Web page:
Law of Theft

Topics: Theft, Theft Act 1968, Dishonesty Pages: 14 (3568 words) Published: January 13, 2014

“A person is guilty of theft if he dishonestly appropriates property belongings to another with the intention of permanently depriving the other of it” (section 1 of Theft Act 1968)


Theft is the main non-fraudulent property offence. The most important offence of the Theft Act 1968 is theft itself. According to the sec. 1 (1) of the Theft Act 1968:

“A person is guilty of theft if he dishonestly appropriates property belongings to another with the intention of permanently depriving the other of it’’

There are five elements in s. 1 (1) of Theft Act 1968. All the five elements are necessary in order to convict a person under s.1 (1) of the Theft Act 1968. The five elements are-

01. Property
02. Appropriation
03. Belongings to another
04. Intention to permanently deprive
05. Dishonesty

Among the five elements there are three elements, which are Actus Reus -

01. Property (s. 4 of Theft Act 1968)
02. Appropriation (s. 3 of Theft Act 1968)
03. Belongings to another (s. 5 of Theft Act 1968)

Among the five elements there are two elements, which are Mens Rea

04. Intention to permanently deprive (s. 6 of Theft Act 1968) 05. Dishonesty (s. 2 of Theft Act 1968)

Sentence: The maximum sentence for theft is 7 years imprisonment. (s. 7 of Theft Act 1968)

Actus Reus of Theft


For there to be theft, the defendant must have appropriated ‘property’.

s. 4(1) of Theft Act 1968 defines-

‘Property includes money and all other property, real or personal, including things in action and other intangible property.’
Property includes money referring to coins and banknotes (Davis). Personal property is also straightforward as it covers all movable items. For example- Books, cloths, cars etc. ‘Property’ has a very wide meaning which includes thing in action such as debts and cheques Example of things in action – debt, money in credit card, copyright, credit balance in bank account/ shares, cheques etc. Intangible property means property that does not exist in a physical sense, for example- goodwill of a business.

The followings do not constitute property---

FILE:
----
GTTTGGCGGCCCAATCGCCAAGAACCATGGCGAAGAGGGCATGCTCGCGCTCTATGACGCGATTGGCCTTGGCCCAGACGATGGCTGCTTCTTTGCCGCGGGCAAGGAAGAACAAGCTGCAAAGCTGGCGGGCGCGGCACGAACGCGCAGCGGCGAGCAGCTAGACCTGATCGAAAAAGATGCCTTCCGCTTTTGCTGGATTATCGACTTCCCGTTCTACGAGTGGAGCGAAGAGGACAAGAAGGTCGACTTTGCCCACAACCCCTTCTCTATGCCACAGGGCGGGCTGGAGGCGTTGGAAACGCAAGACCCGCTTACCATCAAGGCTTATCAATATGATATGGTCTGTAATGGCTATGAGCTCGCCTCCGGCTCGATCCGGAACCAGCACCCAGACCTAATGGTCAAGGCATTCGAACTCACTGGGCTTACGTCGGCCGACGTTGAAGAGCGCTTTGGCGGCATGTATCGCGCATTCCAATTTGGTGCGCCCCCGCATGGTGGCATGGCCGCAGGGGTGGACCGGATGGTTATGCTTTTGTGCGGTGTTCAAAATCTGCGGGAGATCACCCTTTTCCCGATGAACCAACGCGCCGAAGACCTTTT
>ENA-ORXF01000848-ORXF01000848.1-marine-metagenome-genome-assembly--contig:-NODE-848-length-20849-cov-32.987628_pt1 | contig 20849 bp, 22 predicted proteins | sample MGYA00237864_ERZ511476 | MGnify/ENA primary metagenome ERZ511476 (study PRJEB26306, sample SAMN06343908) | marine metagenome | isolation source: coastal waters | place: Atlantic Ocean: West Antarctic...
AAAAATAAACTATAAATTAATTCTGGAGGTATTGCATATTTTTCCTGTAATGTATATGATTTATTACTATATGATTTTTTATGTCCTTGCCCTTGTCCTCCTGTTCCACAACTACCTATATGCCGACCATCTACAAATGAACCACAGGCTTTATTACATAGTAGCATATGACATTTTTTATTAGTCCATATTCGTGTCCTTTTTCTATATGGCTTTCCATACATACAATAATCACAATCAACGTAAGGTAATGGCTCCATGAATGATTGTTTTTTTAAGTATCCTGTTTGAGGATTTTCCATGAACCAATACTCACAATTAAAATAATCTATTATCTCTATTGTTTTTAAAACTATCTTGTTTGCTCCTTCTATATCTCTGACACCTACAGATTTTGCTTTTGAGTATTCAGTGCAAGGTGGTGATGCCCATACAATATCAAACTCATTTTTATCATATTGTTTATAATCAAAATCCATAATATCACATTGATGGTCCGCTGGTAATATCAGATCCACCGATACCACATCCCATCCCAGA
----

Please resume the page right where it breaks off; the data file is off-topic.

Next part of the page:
Information: Information cannot be stolen. In Oxford v Moss (1978), a student had seen a copy of an exam paper he has to sit but had not taken the paper itself. The court held that the student was not guilty of theft of the information on the paper because information is not property and cannot therefore be stolen.

Electricity: Electricity is not property. It cannot be stolen according to law: Low v Blease (1975) .

A human corpse / Human body: At common law there is no property in a human corpse and cannot be stolen. But in R v Sharp (1987), the human body will only be treated as property if it has been altered for the medical and scientific examination and thereby acquired financial value. In R v Kelly and Lindsay (1998) , the defendant was aided by the second defendant, a junior technician at the college, he had removed approximately 35 human body parts from the Royal College of Surgeons. They were convicted of theft.

Real property:

s. 4(2) of the Theft Act 1968 states that –

“A person cannot steal land or things forming part or land and served from it
by him or by his directions, except in the following cases, that is to say-

(a) when he is a trustee or personal representative, or is authorized by power of attorney, or as liquidator of a company, or otherwise, to sell or dispose of land belonging to another, and he appropriated the land or any thing forming part of it by dealing with it in breach of the confidence reposed in him: or

(b) when...
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